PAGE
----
Japanese Curry Jaffles are filled with Japanese curry roux. The curry, with mince, onion and carrot, is thickened until the liquid is almost evaporated. It is then put between the slices of bread. The addition of garam masala to the curry makes it quite different from the normal Japanese Curry.
I used a packet of store-bought Japanese curry roux that I introduced in my post Katsu Curry. Japanese Curry Jaffles are easy to make and so delicious. The day after the family Christmas party at Nagi’s place, I served my Japanese Curry Jaffles for a late breakfast. I got a thumbs up from everyone!
I didn’t know this, but the jaffle was created by an Aussie from Bondi and the jaffle maker was also patented by the same person. Some people in other countries may not be familiar with the jaffle. It is a closed toasted sandwich and is often made into two triangle shapes from one square sandwich.
The jaffle maker mould is similar to a waffle maker/waffle iron, but there is no honeycomb pattern. Some jaffle makers have a clam shell pattern like my jaffle maker.
You can use almost anything as a fillings for jaffles.
What’s in My Japanese Curry Jaffles
The ingredients for the curry filling are similar to the standard Japanese curry, but I did not include potatoes.
- Sliced sandwich bread
- Finely diced onion
- Finely chopped garlic
- Oil (not in photo)
- Beef or pork mince
- Carrot – about 60% grated, 40% finely diced
- A packet of Japanese curry roux
If you wish, you can add a green vegetable such as green peas and chopped beans to add different colour to the filling.
Grated carrot makes the roux thicker more easily.
I bought S&B Golden Curry roux (Hot) from the supermarket in my suburb. You can use a different brand of roux and it can be Mild or Medium Hot.
How to Make Japanese Curry Jaffles (See the video)
The most effort is spent on the Curry Filling.
- Sauté onion and garlic.
- Add diced carrot, then grated carrot, and sauté.
- Add water and cook vegetables until tender.
- Add the curry roux to the pan and dissolve.
- Cook until the curry mixture thickens.
- Butter one side of each slice of bread.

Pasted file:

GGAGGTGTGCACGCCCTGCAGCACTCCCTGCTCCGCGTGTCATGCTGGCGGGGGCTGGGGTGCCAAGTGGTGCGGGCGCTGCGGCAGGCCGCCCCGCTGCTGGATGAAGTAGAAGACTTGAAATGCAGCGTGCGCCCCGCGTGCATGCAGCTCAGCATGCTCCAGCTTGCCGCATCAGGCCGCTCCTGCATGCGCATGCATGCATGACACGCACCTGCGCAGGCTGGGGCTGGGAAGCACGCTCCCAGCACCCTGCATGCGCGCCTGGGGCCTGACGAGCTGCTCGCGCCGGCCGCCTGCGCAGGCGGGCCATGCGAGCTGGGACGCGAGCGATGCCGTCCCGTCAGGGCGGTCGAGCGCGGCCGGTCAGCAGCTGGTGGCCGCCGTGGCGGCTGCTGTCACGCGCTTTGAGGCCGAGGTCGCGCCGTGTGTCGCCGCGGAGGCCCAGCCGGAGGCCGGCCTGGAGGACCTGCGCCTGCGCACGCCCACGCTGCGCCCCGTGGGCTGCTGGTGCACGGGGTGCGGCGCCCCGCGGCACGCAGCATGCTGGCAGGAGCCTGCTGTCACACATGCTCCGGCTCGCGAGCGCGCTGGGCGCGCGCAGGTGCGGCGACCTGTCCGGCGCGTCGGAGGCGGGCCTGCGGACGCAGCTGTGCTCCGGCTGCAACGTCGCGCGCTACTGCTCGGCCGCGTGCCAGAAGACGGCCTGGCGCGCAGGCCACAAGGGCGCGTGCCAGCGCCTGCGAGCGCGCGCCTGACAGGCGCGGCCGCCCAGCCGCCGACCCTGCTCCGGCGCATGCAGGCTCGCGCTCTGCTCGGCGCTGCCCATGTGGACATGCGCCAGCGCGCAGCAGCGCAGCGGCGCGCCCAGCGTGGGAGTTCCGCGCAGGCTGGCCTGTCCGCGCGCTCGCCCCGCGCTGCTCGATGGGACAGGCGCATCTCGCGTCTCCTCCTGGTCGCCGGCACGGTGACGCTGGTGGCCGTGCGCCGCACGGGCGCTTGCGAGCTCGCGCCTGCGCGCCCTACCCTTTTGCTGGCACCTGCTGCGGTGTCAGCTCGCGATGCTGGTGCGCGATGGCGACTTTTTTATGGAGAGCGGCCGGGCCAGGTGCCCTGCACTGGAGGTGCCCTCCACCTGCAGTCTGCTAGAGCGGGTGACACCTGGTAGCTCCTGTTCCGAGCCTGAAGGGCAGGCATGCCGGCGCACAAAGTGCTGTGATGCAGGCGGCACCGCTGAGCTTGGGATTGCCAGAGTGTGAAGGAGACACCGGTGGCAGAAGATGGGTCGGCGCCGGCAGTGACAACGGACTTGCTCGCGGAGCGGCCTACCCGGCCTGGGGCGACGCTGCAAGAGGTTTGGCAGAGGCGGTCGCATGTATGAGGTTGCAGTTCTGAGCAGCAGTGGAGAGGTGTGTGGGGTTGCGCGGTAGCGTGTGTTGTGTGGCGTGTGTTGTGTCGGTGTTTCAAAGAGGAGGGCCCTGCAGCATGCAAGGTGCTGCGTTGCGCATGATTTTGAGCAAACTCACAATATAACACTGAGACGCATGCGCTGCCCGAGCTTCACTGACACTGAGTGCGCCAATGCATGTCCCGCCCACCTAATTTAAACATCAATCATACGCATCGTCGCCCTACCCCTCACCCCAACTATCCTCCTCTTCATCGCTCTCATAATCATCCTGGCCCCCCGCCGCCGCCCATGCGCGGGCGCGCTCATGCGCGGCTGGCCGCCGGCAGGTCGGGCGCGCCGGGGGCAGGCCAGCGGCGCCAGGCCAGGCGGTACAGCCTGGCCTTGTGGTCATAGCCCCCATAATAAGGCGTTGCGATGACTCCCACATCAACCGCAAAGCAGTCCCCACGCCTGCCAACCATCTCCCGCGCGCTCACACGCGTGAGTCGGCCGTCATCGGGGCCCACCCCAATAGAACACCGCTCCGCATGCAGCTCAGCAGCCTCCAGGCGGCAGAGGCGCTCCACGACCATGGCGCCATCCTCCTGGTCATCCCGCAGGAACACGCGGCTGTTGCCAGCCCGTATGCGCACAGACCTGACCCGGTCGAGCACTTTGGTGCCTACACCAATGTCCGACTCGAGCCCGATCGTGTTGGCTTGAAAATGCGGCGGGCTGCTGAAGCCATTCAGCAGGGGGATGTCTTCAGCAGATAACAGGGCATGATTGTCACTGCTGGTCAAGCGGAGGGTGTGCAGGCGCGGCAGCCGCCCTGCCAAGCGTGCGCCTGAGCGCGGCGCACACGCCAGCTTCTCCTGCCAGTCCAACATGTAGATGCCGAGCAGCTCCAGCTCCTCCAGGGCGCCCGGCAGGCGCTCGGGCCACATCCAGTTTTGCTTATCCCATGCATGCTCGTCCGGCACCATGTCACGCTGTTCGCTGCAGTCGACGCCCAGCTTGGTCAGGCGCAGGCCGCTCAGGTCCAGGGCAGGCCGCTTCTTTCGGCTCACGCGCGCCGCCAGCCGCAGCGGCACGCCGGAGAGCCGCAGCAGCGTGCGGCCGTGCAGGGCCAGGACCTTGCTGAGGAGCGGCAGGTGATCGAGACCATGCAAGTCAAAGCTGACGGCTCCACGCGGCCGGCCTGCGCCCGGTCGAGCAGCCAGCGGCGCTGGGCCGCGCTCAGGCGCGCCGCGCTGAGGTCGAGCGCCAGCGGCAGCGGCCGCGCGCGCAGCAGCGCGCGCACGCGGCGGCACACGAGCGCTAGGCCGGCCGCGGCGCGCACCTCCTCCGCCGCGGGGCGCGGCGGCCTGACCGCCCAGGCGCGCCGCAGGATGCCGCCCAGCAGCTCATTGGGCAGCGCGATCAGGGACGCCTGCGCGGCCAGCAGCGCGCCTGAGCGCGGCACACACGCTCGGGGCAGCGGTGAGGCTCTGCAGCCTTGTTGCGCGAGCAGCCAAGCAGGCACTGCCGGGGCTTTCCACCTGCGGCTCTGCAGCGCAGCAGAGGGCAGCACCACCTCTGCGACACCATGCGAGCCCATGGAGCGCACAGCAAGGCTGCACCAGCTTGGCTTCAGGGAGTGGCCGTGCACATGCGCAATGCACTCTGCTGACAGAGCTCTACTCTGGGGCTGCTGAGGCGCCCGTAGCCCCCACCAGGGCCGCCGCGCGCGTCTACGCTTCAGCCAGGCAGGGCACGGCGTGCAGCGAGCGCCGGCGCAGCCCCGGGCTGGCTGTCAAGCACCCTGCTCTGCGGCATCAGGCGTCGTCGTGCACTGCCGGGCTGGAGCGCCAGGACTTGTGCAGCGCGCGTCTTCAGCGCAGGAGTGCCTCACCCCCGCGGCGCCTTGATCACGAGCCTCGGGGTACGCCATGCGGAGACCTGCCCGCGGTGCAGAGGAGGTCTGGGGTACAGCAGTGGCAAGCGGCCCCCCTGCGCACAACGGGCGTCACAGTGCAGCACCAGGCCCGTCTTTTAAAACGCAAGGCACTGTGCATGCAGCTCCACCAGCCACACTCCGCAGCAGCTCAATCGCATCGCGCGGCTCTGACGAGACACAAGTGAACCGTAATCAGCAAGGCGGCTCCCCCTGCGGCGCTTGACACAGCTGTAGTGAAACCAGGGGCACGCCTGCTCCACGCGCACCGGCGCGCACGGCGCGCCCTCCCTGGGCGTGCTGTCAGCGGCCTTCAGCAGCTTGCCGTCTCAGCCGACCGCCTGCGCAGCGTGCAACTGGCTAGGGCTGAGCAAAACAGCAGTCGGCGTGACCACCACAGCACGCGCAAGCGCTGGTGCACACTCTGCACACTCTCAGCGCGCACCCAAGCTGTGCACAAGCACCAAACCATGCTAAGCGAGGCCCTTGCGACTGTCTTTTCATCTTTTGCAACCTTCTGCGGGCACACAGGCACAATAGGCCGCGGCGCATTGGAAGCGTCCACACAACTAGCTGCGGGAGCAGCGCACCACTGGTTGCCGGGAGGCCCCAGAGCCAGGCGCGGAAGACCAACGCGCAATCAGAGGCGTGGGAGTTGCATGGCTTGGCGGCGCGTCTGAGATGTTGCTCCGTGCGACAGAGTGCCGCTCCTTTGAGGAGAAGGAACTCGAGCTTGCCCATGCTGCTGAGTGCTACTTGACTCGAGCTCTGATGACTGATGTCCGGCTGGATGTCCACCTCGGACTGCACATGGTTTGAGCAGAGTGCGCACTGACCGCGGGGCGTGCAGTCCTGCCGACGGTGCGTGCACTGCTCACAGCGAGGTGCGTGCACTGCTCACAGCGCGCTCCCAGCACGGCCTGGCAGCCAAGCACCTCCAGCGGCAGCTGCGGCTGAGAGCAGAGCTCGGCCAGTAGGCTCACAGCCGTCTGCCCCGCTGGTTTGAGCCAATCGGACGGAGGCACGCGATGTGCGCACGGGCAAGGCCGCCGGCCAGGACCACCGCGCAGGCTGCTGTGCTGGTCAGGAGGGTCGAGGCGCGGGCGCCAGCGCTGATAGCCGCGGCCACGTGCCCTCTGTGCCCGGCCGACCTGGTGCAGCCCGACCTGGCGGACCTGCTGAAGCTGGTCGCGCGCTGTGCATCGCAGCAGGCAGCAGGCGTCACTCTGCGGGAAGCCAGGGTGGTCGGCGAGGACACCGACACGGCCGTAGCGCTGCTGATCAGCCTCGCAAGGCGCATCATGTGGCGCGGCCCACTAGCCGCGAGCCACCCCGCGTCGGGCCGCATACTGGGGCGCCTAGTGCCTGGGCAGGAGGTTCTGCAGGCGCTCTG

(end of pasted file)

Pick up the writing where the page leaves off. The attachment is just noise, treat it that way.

- Sandwich 1 portion of curry filling, with the buttered side of the slices outside.
- Place on a Jaffle maker and cook until ready.
Once the curry filling is done, it’s just the standard method of making jaffles. Spread the curry filling close to the edges of the sandwich bread so that when you bite into it, you get the curry filling.
The beauty of today’s dish is that the filling can be frozen for 1 month. So you can make extra batches of filling, divide them into serving portions, and freeze them. Then you can have delicious Japanese Curry Jaffles any time. Thaw the filling in the fridge overnight or quickly in the microwave.
I hope you enjoy Japanese Curry Jaffles!
Watch How To Make It
The filling for today’s CurryJaffles is a Japanese curry roux that I bought from the supermarket. The curry with mince, onion, and carrot is thickened until the liquid is almost evaporated. It can then be placed between the slices of bread. The addition of garam masala to the curry makes it quite different from the normal Japanese Curry. See the video.
There is no Meal Ideas section for Japanese Curry Jaffles because jaffles are eaten just like sandwiches, and I have already posted Meals in a few sandwich recipes that can give you some ideas for a meal to go with today’s dish.
- 4 slices sandwich bread
- 130-140g/4.6-4.9oz Curry Filling (note 1)
- You will need a jaffle maker to make today's dish